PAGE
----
When Fears of Tuberculosis Drove an Open-Air School Movement
By the dawn of the 20th century, tuberculosis – otherwise known as consumption, “white plague” or “white death” – had become the leading cause of death in the United States. The terrible lung disease has killed about 450 Americans a day, most of them between the ages of 15 and 44.
At the time, tuberculosis was associated with dirty and unsanitary living conditions, which were common for workers who had gathered in cities across Europe and the United States since the Industrial Revolution. In the absence of an effective drug available (yet), the preferred treatment was outdoor cure, or exposing patients to as much fresh air and sunlight as possible. This has led to the proliferation of anti-tuberculosis sanatoria, ranging from luxury resorts to government institutions across Europe and the United States.
Although many of its victims are urban poor, no one is safe from tuberculosis, especially children. In fact, doctors and educators believed crowded classrooms and lack of fresh air in many schools were helping to spread the disease. To keep the children healthy, they decided to go to school outside.
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A pioneering “forestry school for sick children” in Germany
The open-air school movement was started in Germany in 1904, when Dr Bernhard Bendix, a leading German pediatrician, and Hermann Neufert, a school inspector from Berlin, opened the first Waldschule für kränkliche Kinder (or “forestry school for sick children”) in Charlottenburg, near Berlin. True to its name, the school was located in the heart of a nearby forest, with simple wooden buildings used for teaching in cold or rainy weather. The students commuted between town and most suffered from pre-tuberculosis symptoms such as anemia or swollen glands.
This first Waldschule started a movement that quickly spread across Europe, with the opening of similar experimental schools in Belgium, Italy, England, Switzerland and Spain. After World War I, the movement became more formal. The League for Outdoor Education led the first International Congress, held in Paris in 1922; four other international conferences were held in 1956.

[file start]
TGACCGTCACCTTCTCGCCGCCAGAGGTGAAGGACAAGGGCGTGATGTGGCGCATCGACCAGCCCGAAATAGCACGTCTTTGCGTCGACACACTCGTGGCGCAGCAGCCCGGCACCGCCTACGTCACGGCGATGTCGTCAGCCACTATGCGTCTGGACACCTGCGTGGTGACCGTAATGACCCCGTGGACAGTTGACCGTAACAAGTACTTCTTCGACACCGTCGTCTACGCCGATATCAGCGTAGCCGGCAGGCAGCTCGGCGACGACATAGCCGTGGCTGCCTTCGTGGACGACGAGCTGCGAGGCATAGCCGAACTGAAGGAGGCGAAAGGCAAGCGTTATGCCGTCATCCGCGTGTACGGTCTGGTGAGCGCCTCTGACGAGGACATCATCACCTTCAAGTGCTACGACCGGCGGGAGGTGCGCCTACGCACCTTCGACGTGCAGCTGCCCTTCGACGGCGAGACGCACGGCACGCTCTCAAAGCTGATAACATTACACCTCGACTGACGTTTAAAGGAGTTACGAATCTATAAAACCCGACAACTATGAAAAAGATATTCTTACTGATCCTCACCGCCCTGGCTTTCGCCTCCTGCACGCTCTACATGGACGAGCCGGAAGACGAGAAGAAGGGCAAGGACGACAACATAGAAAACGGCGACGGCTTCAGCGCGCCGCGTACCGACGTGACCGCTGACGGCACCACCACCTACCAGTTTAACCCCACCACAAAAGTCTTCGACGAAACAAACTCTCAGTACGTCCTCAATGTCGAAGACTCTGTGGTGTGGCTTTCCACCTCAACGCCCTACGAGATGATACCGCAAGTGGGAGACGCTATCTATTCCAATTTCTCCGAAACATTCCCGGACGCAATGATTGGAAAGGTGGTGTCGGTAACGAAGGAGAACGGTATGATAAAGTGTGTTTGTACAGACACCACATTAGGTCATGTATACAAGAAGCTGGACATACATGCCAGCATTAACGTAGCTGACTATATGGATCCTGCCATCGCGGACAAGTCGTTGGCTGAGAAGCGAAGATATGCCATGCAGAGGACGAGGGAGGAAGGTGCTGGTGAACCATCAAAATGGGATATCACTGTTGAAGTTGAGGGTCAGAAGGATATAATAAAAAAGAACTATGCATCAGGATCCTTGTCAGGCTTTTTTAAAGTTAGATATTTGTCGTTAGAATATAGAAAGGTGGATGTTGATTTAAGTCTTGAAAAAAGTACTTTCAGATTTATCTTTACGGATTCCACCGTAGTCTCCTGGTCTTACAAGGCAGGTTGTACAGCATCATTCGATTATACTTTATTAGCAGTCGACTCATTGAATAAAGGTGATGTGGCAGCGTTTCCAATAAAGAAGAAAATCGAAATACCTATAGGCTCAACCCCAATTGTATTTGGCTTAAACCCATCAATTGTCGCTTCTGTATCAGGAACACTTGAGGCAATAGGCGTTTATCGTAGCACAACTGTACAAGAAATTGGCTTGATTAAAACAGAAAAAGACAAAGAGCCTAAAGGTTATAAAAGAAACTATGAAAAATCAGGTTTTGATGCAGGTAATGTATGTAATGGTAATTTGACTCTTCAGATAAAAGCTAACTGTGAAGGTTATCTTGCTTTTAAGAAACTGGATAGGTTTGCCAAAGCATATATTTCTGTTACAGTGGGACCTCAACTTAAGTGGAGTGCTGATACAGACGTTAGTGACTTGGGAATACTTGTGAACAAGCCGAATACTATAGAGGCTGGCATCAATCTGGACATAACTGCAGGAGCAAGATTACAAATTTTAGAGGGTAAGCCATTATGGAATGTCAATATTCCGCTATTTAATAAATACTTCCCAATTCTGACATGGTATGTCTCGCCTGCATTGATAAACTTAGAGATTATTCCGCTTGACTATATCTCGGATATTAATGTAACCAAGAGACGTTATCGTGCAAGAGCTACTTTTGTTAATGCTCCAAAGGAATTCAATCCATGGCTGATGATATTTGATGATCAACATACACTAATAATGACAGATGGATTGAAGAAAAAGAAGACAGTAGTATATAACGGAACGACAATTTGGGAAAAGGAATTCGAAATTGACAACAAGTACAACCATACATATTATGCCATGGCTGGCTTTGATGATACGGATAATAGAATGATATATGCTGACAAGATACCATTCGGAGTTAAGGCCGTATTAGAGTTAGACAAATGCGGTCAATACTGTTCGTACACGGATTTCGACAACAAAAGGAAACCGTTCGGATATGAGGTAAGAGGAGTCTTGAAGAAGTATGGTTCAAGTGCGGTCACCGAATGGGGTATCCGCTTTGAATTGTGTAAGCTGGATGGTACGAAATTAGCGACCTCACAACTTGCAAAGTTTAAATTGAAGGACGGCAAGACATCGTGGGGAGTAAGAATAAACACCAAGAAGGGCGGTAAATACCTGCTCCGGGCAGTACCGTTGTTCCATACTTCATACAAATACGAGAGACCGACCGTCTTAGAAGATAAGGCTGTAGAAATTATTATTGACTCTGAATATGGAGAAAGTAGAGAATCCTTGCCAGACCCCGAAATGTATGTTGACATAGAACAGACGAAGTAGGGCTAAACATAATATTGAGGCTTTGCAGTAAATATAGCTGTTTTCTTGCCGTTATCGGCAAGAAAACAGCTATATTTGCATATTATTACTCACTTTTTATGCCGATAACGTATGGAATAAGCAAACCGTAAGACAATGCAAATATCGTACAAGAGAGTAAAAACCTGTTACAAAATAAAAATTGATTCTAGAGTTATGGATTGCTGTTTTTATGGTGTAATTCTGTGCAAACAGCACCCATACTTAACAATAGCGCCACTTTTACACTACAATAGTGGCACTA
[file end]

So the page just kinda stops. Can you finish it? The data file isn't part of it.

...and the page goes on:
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Outdoor schools in the United States
The open-air school movement arrived in the United States in 1908, thanks to two doctors from Rhode Island. Mary Packard and Ellen Stone were among the first female graduates of the Johns Hopkins School of Medicine and had helped found Providence’s League for the Suppression of Tuberculosis. After organizing a summer day camp for children with tuberculosis, they thought they would try the fresh air method on a larger scale during the school year.
The Providence School Board authorized the use of an empty brick school building, where a second-story classroom was renovated to have floor-to-ceiling windows on one side, which could be opened with a hinge and kept open to air.
As Mary Korr wrote in the Rhode Island Medical Journal in 2016, the students at the Providence Outdoor School were children who had been exposed to tuberculosis but were not actively ill. During that first cold New England winter, the kids snuggled up in portable blankets called “Eskimo Sitting Bags” and placed heated soap stones at their feet. A fire in a cylinder stove helped ease the cold, but the classroom never reached more than 10 degrees above what it was outside.
By the end of the first year of school, none of the students had fallen ill and their health had even improved. Building on this success, the idea of an outdoor school quickly spread, and within two years, 65 of them had opened in the United States, including 11 in Providence alone. . Some used the Providence School’s open window method, while others held classes outside or on the roof of their school building.
By 1918, some 130 American cities were operating outdoor schools, according to Neil S. MacDonald, author of a book on the outdoor school movement published that year. “In many western and southern states,” MacDonald wrote, “there is virtually no problem with the temperature and no reason why not all schools should be year-round outdoor schools. .
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The enduring legacy of outdoor schools
As the popularity of the open-air school movement grew, prominent architects in Europe and the United States began to design permanent school buildings that reflected the ideas and values of the movement.
One of the most famous (and radical) of these, a terraced glass and concrete structure by Jan Duiker, was built on a block in the heart of Amsterdam in 1927. Unlike many schools in outdoors, it aimed to extend the benefits of outdoor schooling to healthy schoolchildren, not just those with tuberculosis. In Los Angeles, architect Richard Neutra’s experimental additions to Corona Avenue Elementary School included a glass wall that opened up to an open-air classroom area, while each indoor classroom was exposed to light. on at least two sides.
Thanks to improvements in public health and hygiene standards, and in particular the discovery of streptomycin and other effective antibiotics, tuberculosis became a major health threat after the mid-1940s. Within a decade, the outdoor school movement had also ended.